Financial circumstances can change over time. Texas law has taken this into account in allowing for the modification of the amount of child support ordered when one or both parents’ financial circumstances change.
A request to modify a child support order can be filed by either the person entitled to receive support for the child or by the person obligated to pay support.
REQUIREMENTS FOR A MODIFICATION
In order for a modification to be approved by the court, the person requesting the modification must prove that a substantial change in circumstances has made the modification necessary.
Such changes could include:
- Loss of employment
- Disability of either a parent or the child
- A promotion
- A second job
- The birth or adoption of a new child
OPTIONS FOR MODIFICATION
Modification of the court order could result in the child support amount being increased or decreased.
A modification could also allow the court to determine that the child support obligation should be terminated entirely. This typically occurs when one or all of the parties’ children have met the legal requirements to be considered an adult, such as turning eighteen years old.
In some instances, a modification could result in the court extending the time period when the parent required to pay child support is ordered to do so. This can happen when the child appears to have a physical or mental condition that will prevent them from living independently as an adult, meaning that a parent will need to continue to provide care for the child after they are eighteen years old.
AGREEMENTS ARE NOT ORDERS
While it may be possible for you to reach an agreement regarding the modification of child support with your child’s other parent, it is extremely important to obtain a new court order for the modified amount of child support. Failing to do so can come with unfortunate consequences.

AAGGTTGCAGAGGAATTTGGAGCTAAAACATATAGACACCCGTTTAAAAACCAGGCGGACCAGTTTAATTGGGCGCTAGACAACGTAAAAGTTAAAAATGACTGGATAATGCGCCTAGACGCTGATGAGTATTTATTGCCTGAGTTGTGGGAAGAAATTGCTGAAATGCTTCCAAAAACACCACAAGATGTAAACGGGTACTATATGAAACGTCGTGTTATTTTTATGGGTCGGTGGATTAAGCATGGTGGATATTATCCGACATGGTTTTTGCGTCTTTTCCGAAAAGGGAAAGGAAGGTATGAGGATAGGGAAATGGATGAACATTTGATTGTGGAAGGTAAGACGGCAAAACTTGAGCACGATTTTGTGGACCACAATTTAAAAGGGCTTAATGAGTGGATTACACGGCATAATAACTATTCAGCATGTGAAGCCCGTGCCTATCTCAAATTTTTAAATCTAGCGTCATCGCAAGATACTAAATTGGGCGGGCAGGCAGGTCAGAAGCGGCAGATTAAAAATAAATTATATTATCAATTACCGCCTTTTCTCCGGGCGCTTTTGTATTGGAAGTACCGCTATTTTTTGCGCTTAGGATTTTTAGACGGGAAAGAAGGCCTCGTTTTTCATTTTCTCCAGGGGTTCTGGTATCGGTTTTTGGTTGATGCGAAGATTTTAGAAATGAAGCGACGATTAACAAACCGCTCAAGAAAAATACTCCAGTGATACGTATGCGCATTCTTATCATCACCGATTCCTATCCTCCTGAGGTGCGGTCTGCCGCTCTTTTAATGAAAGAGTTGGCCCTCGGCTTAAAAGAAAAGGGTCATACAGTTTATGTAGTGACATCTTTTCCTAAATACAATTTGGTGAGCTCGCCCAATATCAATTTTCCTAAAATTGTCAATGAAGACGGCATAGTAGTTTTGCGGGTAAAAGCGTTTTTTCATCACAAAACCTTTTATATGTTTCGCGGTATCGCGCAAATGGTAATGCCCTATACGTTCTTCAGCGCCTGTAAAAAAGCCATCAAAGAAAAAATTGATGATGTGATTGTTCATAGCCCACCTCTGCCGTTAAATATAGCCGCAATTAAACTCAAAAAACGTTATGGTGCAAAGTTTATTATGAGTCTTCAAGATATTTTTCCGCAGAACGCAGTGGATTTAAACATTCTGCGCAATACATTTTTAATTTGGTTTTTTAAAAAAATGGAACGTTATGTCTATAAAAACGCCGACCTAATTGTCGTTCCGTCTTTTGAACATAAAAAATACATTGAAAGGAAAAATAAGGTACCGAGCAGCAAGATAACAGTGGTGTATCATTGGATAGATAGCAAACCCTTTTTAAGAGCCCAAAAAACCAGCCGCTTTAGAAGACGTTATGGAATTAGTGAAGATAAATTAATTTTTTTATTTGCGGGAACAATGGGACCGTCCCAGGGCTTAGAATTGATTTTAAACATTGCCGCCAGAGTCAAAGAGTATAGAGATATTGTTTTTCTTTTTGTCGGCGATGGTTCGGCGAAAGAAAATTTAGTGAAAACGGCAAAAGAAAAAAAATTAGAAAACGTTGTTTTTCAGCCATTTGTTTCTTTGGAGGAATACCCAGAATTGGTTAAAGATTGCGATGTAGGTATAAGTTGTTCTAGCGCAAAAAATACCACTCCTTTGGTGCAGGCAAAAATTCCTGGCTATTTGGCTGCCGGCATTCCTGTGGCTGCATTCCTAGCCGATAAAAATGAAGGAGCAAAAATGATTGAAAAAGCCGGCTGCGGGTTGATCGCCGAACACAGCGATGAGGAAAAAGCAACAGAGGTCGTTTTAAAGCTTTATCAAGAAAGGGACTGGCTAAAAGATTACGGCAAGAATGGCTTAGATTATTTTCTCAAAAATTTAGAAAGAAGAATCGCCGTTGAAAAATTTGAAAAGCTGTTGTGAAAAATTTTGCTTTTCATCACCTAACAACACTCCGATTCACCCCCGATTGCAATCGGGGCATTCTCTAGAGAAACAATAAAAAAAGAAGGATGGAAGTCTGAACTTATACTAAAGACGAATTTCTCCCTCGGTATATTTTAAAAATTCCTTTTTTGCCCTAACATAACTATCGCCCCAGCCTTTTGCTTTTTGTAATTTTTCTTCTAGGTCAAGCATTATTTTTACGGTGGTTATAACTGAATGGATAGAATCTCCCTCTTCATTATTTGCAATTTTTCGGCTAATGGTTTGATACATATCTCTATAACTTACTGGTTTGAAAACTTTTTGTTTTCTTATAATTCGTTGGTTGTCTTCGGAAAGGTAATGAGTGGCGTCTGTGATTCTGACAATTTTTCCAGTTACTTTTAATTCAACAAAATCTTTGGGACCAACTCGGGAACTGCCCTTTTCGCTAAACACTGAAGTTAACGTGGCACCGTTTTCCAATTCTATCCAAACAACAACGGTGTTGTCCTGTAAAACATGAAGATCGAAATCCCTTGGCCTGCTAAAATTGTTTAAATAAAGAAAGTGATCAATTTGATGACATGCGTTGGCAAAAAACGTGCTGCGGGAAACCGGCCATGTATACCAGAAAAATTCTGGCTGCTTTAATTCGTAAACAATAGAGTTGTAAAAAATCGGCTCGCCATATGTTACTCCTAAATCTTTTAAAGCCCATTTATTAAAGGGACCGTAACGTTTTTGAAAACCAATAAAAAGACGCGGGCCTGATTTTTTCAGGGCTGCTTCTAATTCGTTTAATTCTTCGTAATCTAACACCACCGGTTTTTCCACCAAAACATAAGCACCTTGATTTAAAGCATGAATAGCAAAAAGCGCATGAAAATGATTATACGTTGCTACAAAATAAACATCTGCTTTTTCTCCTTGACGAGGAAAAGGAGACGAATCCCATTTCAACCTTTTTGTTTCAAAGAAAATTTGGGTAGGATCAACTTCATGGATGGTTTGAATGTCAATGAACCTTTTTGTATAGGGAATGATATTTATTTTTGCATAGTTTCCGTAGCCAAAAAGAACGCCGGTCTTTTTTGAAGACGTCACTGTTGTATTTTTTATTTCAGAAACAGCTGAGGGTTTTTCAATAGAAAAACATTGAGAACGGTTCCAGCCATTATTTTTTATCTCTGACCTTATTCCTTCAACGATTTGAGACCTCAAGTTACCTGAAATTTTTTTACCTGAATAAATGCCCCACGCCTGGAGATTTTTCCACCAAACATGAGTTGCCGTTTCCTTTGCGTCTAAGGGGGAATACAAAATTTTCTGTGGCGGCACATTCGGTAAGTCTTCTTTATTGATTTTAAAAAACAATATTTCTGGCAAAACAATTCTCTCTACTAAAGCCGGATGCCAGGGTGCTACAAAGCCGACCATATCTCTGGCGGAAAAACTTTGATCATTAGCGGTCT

If you are ordered to pay child support, the amount ordered is the amount that the court will require you to pay until a modification has been finalized. Even if your child’s other parent has agreed to accept a lower amount for child support than was previously court ordered, you are still legally required to pay the court ordered amount and can be held accountable for failure to do so despite that agreement. Not only could you be ordered to pay the full amount of your court ordered child support, you could also be required to pay interest on any unpaid portion.
Conversely, if you are receiving child support and your child’s other parent has agreed to pay a higher amount of than the previous court order requires them to pay for child support, they are not legally obligated to do so, and could stop paying at any time if an official court order is not entered.
An agreement is not official until a final court order granting the requests of the parties is signed by the judge.